Sixth-graders in Dimitri Bernadel’s class at Gotham Avenue School in Elmont took their math skills to the art room during a lesson that reinforced their knowledge of the geometry nets that make up three-dimensional figures.
A geometry net is a flattened out 3-D shape, such as a cube, pyramid or prism. They are used to assist students in computing the surface area of the composite shapes. According to Bernadel, one of the benefits of the art project was that it helped students look at a 2-D shape and identify its 3-D form.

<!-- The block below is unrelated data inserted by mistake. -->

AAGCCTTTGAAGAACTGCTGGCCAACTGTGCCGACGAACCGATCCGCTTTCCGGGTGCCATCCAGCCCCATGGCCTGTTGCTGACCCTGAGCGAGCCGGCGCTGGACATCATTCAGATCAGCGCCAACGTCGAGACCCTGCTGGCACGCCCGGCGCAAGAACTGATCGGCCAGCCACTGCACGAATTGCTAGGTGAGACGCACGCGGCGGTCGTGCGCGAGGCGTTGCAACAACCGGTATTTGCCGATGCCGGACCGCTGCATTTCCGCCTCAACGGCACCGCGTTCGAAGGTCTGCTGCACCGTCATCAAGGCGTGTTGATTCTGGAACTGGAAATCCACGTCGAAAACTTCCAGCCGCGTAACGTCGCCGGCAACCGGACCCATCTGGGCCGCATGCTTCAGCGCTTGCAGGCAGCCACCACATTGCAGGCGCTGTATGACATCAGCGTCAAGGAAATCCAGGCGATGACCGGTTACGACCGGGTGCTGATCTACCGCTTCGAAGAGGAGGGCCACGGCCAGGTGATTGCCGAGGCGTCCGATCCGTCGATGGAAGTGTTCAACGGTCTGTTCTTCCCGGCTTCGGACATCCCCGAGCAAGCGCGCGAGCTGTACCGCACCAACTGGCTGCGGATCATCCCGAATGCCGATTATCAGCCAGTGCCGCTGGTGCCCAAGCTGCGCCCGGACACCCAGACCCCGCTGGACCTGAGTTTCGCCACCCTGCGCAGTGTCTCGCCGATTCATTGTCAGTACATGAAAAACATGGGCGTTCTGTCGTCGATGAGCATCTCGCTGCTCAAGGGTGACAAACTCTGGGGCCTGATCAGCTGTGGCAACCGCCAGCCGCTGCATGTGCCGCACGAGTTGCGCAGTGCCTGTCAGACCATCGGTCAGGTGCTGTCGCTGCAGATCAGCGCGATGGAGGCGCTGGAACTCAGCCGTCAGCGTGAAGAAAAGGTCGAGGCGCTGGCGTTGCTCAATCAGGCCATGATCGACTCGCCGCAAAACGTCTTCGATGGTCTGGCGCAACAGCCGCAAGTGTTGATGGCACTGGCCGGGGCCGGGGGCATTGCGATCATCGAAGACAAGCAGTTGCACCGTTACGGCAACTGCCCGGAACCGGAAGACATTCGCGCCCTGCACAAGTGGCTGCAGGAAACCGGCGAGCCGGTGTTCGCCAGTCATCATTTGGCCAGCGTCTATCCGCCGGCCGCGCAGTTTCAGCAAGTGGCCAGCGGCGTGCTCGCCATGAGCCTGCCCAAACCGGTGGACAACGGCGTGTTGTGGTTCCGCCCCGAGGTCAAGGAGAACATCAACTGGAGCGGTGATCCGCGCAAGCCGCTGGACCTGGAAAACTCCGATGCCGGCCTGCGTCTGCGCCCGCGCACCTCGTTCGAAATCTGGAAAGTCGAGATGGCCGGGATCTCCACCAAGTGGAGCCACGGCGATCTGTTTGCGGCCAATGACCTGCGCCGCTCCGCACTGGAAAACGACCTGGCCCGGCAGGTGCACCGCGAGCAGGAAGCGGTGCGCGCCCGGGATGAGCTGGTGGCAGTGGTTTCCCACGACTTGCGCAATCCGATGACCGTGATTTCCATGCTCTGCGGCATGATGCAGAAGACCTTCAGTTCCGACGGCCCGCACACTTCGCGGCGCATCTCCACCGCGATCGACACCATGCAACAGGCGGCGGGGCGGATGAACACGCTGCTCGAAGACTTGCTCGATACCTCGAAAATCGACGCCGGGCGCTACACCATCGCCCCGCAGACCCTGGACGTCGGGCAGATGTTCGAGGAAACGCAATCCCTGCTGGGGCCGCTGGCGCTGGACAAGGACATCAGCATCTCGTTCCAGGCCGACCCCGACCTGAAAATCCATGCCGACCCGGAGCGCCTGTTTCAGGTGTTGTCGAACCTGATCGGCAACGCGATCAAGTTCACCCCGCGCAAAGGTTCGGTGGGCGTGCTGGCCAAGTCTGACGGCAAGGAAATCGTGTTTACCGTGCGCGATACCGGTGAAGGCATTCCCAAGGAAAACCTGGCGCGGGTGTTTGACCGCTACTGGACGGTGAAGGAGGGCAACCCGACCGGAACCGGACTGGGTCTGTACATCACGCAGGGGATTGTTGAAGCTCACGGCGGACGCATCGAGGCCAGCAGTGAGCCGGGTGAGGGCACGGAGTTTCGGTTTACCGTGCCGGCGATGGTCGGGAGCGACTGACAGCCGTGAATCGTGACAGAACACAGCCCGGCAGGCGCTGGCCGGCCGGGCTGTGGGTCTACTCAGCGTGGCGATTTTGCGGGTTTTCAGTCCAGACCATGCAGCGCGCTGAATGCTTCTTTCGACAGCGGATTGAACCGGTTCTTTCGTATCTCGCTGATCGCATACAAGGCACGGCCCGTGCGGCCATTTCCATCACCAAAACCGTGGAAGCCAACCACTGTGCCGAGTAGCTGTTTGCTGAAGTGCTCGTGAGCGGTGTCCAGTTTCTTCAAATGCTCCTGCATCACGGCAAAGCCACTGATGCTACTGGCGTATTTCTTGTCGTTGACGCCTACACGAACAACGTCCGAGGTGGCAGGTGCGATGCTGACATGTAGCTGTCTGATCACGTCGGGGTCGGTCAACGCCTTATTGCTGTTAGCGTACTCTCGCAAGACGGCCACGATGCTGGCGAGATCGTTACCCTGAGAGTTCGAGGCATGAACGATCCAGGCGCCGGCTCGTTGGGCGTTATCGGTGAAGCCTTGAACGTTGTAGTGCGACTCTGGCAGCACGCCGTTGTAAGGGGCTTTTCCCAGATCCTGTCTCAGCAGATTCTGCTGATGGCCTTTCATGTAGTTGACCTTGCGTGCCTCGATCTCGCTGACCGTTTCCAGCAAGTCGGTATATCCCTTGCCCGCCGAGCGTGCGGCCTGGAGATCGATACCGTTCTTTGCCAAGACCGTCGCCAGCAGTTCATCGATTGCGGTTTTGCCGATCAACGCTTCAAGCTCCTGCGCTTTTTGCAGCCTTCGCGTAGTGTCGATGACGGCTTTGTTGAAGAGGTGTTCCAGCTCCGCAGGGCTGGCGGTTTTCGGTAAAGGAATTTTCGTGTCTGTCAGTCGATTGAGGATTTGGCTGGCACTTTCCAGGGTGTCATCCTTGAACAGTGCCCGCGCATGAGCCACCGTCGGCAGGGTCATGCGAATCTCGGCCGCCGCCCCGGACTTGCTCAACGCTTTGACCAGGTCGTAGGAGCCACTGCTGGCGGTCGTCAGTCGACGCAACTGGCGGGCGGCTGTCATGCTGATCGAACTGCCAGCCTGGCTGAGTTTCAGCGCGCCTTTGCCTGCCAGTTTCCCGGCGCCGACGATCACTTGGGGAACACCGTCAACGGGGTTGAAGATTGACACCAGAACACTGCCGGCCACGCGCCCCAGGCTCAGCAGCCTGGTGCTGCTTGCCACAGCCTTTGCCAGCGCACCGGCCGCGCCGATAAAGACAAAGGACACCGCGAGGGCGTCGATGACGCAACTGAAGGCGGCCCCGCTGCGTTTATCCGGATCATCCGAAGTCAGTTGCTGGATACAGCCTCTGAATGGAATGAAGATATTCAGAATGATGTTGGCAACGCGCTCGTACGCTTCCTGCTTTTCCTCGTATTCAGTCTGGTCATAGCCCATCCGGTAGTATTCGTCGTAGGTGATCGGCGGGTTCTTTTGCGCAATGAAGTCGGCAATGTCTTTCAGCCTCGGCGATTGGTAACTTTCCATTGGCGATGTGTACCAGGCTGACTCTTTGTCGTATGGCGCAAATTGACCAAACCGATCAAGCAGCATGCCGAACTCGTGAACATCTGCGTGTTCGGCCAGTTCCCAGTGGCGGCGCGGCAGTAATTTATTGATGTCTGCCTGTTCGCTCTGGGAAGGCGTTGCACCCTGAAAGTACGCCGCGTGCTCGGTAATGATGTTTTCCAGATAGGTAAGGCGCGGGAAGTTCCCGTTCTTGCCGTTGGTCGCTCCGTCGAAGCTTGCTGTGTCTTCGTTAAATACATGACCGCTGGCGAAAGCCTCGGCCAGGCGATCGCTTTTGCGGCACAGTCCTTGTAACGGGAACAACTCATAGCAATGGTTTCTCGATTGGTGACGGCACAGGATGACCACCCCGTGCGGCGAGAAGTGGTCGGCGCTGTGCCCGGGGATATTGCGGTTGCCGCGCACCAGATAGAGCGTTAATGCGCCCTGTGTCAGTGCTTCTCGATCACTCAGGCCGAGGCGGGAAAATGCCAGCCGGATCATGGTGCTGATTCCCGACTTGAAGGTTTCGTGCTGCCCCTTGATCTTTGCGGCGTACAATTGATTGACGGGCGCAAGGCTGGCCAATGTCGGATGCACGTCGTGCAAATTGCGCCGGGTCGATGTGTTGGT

“To teach a math concept using an art visual concept engages all learners,” Bernadel said. “Some students learn visually, while others learn tactically. This project meets each student at their strength and allows them to see the math in real life.”
When looking for an idea on how to give the students a realistic visual of what they were learning, Bernadel collaborated with art teacher Gina Carr, who suggested mandalas for the lesson, which gave students an opportunity to incorporate different geometry nets as part of their mandala’s design.
“Mandalas are a symbol of unity,” Ms. Carr said. “Throughout history, they have been created using symmetry, which is such an important part of art and design.”
In addition to learning about math and symmetry, the lesson also focused on color progression and the transition from light to dark.